How Long, O Lord?

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"O LORD, do not rebuke me in your anger or discipline me in your wrath. Be merciful to me, LORD, for I am faint; O LORD, heal me, for my bones are in agony. My soul is in anguish. How long, O LORD, how long?" - Psalm 6:1-3

In Psalm 6 David is pleading for God to deliver him from his sin, but moreover, to spare him from the discipline which has accompanied this sin, made manifest in the physical attacks from his enemy.

By this point David is exhausted. One must wonder if God had only just revealed that David's ongoing struggle was due to his personal sin or if David had been harboring his sin rebelliously (like Gollum protecting his Precious) only now seeking forgiveness? Whatever the case, the sheer magnitude of emotion and an acknowledgement of his need for mercy, the quick-giving relent of discipline, can't be missed. 

How long, O LORD? David is wondering how long will God allow him to feel the soul-crushing anguish he feels right now. Spoken as though any moment longer without practically experiencing God's mercy would actually crush the King in body, mind, and spirit; later, David even flirts with the idea of his own death! 

It is hard to imagine a king robed in the most wonderful cloth and firmest armory in such a sorry state. A tear-streaked, shaking, and desperate man is not the preferred picture of royalty. Truly, David is laying into God's mercy with an ugly honesty.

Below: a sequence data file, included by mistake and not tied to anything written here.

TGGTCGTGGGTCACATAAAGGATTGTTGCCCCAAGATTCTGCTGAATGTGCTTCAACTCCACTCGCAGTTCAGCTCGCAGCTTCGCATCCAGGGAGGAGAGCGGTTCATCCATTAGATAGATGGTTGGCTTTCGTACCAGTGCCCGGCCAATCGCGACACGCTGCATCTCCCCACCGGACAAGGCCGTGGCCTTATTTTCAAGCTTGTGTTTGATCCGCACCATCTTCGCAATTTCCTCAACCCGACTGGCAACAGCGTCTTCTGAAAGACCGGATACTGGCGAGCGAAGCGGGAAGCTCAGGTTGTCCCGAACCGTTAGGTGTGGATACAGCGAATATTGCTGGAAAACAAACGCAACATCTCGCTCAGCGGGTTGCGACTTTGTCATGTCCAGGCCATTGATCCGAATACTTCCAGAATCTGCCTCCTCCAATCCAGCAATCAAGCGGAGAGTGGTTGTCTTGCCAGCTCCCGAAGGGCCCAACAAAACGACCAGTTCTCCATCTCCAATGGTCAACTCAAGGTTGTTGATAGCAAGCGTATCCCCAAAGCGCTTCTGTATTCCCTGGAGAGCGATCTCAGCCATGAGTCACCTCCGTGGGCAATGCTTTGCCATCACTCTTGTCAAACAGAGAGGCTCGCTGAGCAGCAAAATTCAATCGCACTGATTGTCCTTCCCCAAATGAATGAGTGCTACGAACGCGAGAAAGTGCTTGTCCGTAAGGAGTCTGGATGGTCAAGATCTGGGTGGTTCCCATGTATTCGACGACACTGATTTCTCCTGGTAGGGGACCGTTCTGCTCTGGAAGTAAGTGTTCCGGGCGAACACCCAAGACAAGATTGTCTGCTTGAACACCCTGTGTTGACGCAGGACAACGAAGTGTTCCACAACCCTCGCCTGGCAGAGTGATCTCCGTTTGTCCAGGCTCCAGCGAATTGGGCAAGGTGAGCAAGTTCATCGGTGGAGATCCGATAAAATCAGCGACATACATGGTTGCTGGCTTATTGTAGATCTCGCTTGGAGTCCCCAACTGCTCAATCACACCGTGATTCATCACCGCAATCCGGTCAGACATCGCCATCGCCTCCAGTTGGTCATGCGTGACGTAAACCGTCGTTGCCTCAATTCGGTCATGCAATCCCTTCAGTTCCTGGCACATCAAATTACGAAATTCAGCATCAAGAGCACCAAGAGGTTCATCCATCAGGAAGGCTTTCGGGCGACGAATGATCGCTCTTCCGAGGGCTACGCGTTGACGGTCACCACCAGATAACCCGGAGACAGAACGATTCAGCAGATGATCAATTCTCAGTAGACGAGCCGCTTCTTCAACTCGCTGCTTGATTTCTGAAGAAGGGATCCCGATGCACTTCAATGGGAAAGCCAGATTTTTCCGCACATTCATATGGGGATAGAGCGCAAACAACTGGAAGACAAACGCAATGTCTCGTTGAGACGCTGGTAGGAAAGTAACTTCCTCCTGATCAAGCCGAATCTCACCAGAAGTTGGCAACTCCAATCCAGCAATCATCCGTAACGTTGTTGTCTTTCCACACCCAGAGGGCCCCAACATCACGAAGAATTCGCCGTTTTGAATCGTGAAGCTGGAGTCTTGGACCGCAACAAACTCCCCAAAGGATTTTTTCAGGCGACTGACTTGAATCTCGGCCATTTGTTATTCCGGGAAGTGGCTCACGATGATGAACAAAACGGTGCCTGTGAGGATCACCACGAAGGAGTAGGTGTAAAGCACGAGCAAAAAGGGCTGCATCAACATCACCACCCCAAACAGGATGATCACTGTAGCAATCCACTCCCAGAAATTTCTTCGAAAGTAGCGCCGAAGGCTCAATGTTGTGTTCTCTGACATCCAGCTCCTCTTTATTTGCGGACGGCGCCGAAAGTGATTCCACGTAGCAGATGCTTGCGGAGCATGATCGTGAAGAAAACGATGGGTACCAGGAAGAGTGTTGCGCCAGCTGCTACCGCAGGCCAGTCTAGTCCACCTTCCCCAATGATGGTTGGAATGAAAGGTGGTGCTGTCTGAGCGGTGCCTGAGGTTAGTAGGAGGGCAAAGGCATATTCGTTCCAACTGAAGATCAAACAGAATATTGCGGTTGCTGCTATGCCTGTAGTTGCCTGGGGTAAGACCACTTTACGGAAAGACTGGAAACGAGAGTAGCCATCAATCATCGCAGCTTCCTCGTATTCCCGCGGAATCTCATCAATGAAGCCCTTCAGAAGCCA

Perhaps we can't imagine ourselves in this embarrassing posture either. Our suit may be too tight or our hair done up too sleek to attempt an all-out plea for forgiveness. If we are uncomfortable with this kind of repentance then it might be that we have stroked our sins and bore their results too long without calling out to God. Through David's plea God is showing us a different way this season: letting God unbutton our souls. 

May that be a challenge for us at Trinity as we seek God during the next seven weeks of Lent. To be a bit more undignified, so that honor would lie with the One who truly deserves it: our Savior who hears our cries for mercy and delivers us from ourselves.

My name is Laura Jane Phillipson. I am a coffee junkie, wannabe musician, friend to some, acquaintances with most, family to few, and could talk for hours on refugees, travel, missions, dream vacations, books, good food, and an obscure sandal-wearing carpenter. My favorite hobby is figuring out my life. I've been at Trinity five years.

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